It’s pretty humbling when an Army Ranger says “shukran” to you after telling him what you do.
You walk off of the plane and there is a snow storm. Pretty though, isn’t it?
Something which has made it into the mainstrean news lately is this story about an Egyptian teacher who beat his student to death for not doing his homework.
I don’t think this issue needs really in depth analysis (when have I given any, anyway?), but education as a whole remains a huge problem in Egypt. From lack of funding, students’ apathy, poor materials, widespread cheating, focus on final exams as opposed to the actual learning of material, and this, unqualified teachers and inappropriate methods of teaching. As the article points out, it is hard to find teachers as the work is hard and the pay is next to nothing. So you get people who really should not be dealing with kids on a daily basis, and things like this happen.
I also want to point out that hitting children is something that I have seen more than once since I have been in Egypt. While a friend was helping a 10 year old who lives on our street with his homework, he stood slapping the kid in the face when he wasn’t getting the problem right. The kid did not seem happen but certaintly accepted it, so maybe an interesting question would be was the teacher really in the wrong for hitting the student in the first place? Or did he just go way, way overboard in doing it.
We’ve just put up our 2008 Year in Review for the Egypt Foreign Policy Blog.
You can check it out here: http://egypt.foreignpolicyblogs.com/2008-year-in-review/
Before I forget, an Eid Mubarak and كل سنة وانت طيبيين to everyone celebrating Eid Al-Adha!
I went to a party last night in downtown Cairo with a couple of friends and there happened to be an empty spot right outside of the building so we parked and got out. A policeman walked over to us and was about to say something when I said to him “salaam aleikum, is there a problem or are we ok?” He said, “well you are not really supposed to park here.” My friend Islam, who drove us, also said hello and asked him if we should move.” The policeman hesitated for a moment and then replied “I walked over and saw two smiling faces, so what could be the problem?”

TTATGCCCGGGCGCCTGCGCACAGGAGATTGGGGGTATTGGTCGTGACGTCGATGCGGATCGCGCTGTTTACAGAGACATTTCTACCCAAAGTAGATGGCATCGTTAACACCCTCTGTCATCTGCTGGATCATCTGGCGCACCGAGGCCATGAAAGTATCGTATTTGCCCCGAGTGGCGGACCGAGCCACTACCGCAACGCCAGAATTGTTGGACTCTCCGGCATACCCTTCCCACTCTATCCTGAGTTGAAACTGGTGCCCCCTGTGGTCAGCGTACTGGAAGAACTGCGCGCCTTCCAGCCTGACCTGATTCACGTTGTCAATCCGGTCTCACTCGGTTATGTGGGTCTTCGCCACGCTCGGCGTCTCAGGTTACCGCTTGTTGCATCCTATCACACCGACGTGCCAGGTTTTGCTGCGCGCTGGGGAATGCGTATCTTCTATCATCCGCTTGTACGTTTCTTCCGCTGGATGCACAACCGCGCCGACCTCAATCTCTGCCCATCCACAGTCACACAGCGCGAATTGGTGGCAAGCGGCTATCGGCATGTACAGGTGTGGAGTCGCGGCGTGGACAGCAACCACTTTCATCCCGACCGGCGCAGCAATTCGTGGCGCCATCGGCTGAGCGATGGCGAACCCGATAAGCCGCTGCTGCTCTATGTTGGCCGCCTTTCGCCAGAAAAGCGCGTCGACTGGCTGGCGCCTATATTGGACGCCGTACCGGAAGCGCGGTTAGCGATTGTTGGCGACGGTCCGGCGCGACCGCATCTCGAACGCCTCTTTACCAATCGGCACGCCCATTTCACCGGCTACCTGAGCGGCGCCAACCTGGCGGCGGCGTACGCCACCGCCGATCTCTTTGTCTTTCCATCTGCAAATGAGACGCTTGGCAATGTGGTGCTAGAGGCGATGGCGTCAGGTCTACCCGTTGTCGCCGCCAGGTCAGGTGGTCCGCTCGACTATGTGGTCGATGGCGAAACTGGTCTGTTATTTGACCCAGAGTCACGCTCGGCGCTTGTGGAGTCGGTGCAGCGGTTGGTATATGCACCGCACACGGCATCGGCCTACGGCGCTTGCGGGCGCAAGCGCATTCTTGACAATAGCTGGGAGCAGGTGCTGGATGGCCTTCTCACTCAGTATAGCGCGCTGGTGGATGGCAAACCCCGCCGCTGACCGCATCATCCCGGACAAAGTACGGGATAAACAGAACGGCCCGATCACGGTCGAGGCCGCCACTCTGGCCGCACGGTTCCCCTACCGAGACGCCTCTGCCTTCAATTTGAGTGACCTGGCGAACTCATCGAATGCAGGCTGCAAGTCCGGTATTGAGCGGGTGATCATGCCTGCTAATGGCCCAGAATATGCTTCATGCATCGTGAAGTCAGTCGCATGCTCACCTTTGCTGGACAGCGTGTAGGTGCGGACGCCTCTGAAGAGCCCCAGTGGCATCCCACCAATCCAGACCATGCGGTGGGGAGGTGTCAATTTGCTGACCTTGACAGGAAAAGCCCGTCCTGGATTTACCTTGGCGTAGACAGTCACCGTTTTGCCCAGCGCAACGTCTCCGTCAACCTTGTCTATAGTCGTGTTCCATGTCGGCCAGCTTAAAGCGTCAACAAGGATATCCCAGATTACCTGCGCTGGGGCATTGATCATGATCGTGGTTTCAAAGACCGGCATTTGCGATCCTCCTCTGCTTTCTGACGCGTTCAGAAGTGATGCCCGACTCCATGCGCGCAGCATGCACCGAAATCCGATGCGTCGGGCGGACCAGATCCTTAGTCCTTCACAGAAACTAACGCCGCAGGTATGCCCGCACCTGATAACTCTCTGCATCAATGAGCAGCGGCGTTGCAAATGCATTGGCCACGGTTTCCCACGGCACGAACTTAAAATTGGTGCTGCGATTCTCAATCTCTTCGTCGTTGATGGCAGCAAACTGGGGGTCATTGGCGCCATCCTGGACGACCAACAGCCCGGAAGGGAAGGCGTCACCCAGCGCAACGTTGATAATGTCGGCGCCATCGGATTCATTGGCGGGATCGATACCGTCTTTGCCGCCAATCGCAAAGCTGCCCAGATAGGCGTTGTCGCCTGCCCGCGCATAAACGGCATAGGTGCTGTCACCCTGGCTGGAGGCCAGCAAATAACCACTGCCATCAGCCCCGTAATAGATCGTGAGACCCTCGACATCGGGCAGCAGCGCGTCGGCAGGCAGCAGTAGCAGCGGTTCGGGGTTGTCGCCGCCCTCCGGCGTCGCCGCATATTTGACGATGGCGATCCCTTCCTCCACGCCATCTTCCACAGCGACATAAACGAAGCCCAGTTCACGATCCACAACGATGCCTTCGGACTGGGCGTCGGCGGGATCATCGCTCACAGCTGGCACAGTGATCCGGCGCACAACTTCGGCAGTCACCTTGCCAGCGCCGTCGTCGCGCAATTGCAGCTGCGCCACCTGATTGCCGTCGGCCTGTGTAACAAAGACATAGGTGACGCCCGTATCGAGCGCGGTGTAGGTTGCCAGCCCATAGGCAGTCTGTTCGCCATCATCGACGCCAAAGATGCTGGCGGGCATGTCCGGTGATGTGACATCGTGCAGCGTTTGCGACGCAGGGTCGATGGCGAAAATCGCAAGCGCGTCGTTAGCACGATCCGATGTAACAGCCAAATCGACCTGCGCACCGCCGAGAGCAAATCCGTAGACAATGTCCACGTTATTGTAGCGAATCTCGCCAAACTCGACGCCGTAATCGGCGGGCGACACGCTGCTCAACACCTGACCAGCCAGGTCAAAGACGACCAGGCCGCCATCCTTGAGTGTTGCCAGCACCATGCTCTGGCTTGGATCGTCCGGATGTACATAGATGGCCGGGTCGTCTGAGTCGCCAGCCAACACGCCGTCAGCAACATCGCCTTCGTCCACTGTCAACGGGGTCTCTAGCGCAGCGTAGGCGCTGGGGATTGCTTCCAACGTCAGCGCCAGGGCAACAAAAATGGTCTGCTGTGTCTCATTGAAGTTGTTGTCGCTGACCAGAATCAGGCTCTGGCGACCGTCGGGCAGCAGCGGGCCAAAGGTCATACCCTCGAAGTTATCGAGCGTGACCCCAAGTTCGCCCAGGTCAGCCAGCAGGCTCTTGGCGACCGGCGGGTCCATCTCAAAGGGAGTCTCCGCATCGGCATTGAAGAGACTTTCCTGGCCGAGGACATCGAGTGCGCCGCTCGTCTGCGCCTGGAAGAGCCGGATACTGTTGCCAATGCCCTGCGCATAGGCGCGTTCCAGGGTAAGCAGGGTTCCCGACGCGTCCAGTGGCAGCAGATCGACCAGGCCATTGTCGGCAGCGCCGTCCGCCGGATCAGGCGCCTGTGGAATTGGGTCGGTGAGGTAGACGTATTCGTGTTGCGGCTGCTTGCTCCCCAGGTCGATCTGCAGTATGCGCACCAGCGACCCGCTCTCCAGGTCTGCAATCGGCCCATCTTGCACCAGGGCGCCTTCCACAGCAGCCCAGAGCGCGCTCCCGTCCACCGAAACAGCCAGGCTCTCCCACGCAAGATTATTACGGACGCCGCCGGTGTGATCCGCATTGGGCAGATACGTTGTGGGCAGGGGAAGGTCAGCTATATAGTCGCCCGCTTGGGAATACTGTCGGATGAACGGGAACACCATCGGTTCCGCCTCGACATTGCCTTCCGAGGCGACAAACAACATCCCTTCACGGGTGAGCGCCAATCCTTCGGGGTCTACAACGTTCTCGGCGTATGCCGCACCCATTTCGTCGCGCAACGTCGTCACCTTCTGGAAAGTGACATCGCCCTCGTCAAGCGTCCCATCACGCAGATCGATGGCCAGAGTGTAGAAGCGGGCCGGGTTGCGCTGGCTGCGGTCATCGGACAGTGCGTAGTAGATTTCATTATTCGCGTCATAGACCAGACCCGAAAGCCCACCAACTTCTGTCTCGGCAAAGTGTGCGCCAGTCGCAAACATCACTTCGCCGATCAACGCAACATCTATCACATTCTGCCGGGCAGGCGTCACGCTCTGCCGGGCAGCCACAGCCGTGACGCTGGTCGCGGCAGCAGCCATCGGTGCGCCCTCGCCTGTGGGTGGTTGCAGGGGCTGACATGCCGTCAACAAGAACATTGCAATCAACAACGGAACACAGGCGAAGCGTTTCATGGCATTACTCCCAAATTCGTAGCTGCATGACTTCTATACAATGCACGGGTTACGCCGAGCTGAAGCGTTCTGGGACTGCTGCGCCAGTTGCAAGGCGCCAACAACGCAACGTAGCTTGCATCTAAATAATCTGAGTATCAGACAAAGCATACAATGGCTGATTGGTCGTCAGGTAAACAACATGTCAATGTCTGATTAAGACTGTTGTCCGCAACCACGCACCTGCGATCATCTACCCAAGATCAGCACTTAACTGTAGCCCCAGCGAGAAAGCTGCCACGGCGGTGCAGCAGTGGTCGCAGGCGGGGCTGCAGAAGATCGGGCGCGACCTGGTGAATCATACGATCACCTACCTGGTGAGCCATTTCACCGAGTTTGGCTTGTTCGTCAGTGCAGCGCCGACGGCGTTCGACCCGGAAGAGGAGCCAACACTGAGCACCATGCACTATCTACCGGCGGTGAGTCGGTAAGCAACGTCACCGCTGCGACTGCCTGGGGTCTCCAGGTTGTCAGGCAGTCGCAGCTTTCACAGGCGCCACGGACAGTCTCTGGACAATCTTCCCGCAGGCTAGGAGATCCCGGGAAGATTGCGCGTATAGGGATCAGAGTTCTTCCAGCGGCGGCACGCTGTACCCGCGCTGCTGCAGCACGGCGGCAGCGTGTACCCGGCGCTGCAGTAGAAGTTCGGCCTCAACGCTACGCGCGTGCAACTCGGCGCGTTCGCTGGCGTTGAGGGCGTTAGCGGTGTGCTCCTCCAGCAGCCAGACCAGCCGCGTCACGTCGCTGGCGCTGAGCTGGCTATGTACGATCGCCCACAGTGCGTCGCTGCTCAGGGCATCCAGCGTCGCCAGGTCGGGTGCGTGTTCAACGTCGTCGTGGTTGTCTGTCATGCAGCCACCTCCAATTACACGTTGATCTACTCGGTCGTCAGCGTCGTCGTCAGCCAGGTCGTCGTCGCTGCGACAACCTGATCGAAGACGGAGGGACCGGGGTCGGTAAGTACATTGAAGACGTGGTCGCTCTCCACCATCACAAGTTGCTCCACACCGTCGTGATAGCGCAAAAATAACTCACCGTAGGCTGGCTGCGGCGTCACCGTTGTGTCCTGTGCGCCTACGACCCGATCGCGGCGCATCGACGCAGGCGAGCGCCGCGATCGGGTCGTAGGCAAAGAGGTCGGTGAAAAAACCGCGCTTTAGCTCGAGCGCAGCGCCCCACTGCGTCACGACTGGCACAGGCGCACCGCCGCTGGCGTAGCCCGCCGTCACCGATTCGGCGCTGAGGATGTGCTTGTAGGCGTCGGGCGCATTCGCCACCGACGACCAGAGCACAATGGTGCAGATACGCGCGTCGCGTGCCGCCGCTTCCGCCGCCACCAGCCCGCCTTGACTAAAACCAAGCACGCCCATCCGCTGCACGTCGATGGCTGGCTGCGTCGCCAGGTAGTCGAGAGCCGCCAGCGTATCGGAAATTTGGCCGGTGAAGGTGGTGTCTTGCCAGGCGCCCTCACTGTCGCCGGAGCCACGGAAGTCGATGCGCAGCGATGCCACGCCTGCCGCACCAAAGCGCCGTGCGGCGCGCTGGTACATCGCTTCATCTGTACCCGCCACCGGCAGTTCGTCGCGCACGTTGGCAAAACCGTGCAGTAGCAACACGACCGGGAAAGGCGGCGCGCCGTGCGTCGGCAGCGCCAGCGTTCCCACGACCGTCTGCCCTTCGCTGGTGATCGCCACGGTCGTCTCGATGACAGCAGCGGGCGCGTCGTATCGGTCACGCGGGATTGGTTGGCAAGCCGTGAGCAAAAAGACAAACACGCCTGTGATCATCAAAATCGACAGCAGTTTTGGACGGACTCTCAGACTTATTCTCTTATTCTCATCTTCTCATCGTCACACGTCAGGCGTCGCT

I asked Islam if we should give him some rashwa, a bribe. Islam said that we didn’t have to, but that it would be nice. Islam gave him 10 Egyptian pounds, about $1.8. He then explained that he thought that policeman was exceptionally friendly, and that they are usually not like that, and because this guy makes no money it would be a nice gesture to give him some rashwa. I asked Islam how much the guy makes. He said he probably makes about 120 pounds a month, abouit $21.7.
Here’s funny video made by a friend parodying the popular “American Boy” song (which I am embarrassed to admit I’ve never actually heard).
It’s quite hard, actually. I am always complaining that Arabic is impossible because it is filled to the brim with idiomatic expressions. Well, English has quite a few as well, and on top of that, nothing is spelled the way it sounds.
My roommate is out of town and he asked me to fill in this week with his student, the Somali learning English who I have previously mentioned. I had a really great time and I found the work challenging and rewarding. It was nice to feel like I was teaching and helping someone, especially in regards to something like English which is such an essential skill these days.
I understand now why teachers have to actually get trained for this stuff. Trying to explain a word like “situation” is difficult. And no, one cannot actually “read someone’s mind” like one reads a book. And yes, read, read, and red all look and sound the same but mean something different. And “-tion” sounds like “shon” and “loud” is spelled “loud,” not “lawd,” but yes that is what it sounds like.
A special thanks to “Rob” at Arabic Media Shack for linking to my blog. If you want to know what is going on in the Middle East and you don’t read Arabic Media Shack, you should check it out.
One of my roommates teaches English once a week to a Somali living here in Egypt. The student’s name is Mohammed and he is 18 years old. I have met him a couple of times and he is very nice, and he told my roommate today he has never gone to see a movie and would like to come with us next time we go.
I was curious about Mohammed’s socio-economic status, as I do not know much about Somalia and was interested to know what type of family Mohammed comes from. My roommate said from what he understood, Mohammed is from a “middle class” Somali family, whatever that means. Not dirt poor but not wealthy on any level, either. So I asked what Mohammed’s parents do for work. Guess what? His whole family is dead. His mother, his father, and his brothers and sisters. Killed in the current conflict in Somalia. Mohammed is here alone studying English, Arabic, and Islam, and shares an apartment with a few other guys living in Cairo.